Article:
WASHINGTON (Reuters) - China needs to understand that it is a matter of life or death for South Koreans to protect themselves from possible North Korean nuclear attack and that Beijing should engage in talks over the possible deployment of a new U.S. anti-missile system there, a senior South Korean official said on Monday.
The United States and South Korea earlier began talks on possible deployment of the Terminal High Altitude Area Defense (THAAD) system after North Korea tested its fourth nuclear bomb on Jan. 6 and launched a long-range rocket on Feb. 7, but China firmly opposes the move.
Shin Beomchul, director-general for policy planning at South Korea’s foreign ministry, told a seminar that more conversations were need with China on the issue.
“I hope to ask China’s understanding of what (South) Korea is feeling about the North Korean threat,” he told the Center for Strategic and International Studies.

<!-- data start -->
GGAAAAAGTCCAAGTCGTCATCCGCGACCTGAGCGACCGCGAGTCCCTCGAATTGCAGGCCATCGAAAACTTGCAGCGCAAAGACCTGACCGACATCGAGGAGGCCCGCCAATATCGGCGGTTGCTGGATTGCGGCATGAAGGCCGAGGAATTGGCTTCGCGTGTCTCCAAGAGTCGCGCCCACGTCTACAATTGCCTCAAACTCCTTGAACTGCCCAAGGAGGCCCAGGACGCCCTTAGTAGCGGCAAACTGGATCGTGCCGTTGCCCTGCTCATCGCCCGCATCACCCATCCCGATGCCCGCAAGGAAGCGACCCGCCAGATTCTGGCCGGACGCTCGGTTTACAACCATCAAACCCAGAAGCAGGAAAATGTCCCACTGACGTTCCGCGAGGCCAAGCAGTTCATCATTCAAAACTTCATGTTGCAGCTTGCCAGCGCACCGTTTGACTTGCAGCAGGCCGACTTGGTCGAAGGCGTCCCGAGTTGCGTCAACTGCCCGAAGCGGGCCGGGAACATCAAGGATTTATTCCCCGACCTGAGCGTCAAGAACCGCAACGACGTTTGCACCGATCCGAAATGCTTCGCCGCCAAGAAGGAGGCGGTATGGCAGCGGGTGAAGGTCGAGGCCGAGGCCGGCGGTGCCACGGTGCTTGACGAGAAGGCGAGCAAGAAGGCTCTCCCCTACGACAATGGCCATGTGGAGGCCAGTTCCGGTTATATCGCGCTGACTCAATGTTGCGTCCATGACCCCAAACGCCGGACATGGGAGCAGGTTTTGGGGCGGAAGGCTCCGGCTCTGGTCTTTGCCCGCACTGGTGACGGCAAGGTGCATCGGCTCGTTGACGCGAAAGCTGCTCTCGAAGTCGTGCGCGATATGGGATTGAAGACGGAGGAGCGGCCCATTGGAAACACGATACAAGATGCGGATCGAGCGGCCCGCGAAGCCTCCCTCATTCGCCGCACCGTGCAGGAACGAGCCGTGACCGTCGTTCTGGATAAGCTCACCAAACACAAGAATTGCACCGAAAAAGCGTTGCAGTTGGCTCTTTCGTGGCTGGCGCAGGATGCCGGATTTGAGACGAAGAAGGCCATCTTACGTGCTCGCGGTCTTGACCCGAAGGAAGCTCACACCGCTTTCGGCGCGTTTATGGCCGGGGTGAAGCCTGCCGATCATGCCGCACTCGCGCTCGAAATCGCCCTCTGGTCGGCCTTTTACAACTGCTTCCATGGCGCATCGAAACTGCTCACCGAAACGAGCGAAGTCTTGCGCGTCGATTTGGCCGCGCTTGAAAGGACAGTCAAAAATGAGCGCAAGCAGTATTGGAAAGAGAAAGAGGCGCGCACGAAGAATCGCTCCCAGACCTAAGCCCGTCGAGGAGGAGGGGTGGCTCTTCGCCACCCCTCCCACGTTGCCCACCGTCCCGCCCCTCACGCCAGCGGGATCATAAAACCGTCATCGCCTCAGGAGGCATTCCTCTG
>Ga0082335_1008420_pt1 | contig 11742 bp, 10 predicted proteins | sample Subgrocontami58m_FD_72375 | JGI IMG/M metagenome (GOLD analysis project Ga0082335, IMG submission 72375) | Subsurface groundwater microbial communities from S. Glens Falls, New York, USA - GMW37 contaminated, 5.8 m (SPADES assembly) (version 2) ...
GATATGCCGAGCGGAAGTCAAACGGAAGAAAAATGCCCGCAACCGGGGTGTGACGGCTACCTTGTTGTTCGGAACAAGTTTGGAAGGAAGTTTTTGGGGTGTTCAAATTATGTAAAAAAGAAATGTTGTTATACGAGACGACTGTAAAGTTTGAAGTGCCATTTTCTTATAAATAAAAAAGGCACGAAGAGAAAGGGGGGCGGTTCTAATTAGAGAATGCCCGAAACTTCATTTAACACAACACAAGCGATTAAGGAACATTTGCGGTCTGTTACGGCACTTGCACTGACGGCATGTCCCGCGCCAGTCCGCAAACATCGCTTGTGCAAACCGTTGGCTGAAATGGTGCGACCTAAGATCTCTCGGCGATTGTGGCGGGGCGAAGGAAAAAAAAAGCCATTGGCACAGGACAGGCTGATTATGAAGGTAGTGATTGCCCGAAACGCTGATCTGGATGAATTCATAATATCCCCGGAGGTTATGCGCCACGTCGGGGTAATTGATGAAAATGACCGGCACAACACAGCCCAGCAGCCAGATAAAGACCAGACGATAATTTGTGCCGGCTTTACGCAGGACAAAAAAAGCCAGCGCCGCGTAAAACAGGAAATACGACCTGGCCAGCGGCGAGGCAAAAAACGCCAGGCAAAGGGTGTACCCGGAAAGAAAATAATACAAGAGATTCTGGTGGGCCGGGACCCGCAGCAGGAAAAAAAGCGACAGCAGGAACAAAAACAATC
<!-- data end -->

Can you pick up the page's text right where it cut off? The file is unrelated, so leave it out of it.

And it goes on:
“It is not the usual threat, it is a nuclear threat. That’s very serious. We are now in the live-or-die situation,” he said.
“We have to solve the ... misunderstanding, but the fundamental point is that to protect our country is the top priority.”
Ultimately, the way to resolve the controversy would be to decrease the North Korean threat, he added.
Mark Lambert, director of the Office of Korean Affairs at the U.S. State Department, told the seminar Beijing was still refusing a U.S. offer of briefings to explain that the system was not aimed at limiting China’s defense capabilities.
South Korean Deputy Foreign Minister Kim Hyoung-zhin stressed the need for all countries to put pressure on North Korea to abandon its nuclear program through full implementation of international and bilateral sanctions.
He said North Korean leader Kim Jong Un’s government did not look likely to give up nuclear weapons under any circumstances, but did respond to external stimuli.
“If these elements are tightly interwoven without any loophole ... the Kim Jong Un regime will realize that it cannot survive unless it gives up its nuclear program and takes steps towards denuclearization,” he said.
Lambert said U.S. experts wanted to explain that the THAAD system would not negate China’s nuclear deterrent as its radars would be pointed northeast into North Korea, not into China.
“We need to have that dialogue. But unfortunately to date, officials in Beijing have been unwilling to meet with our officials and hear that.”
Reporting by David Brunnstrom; Editing by James Dalgleish
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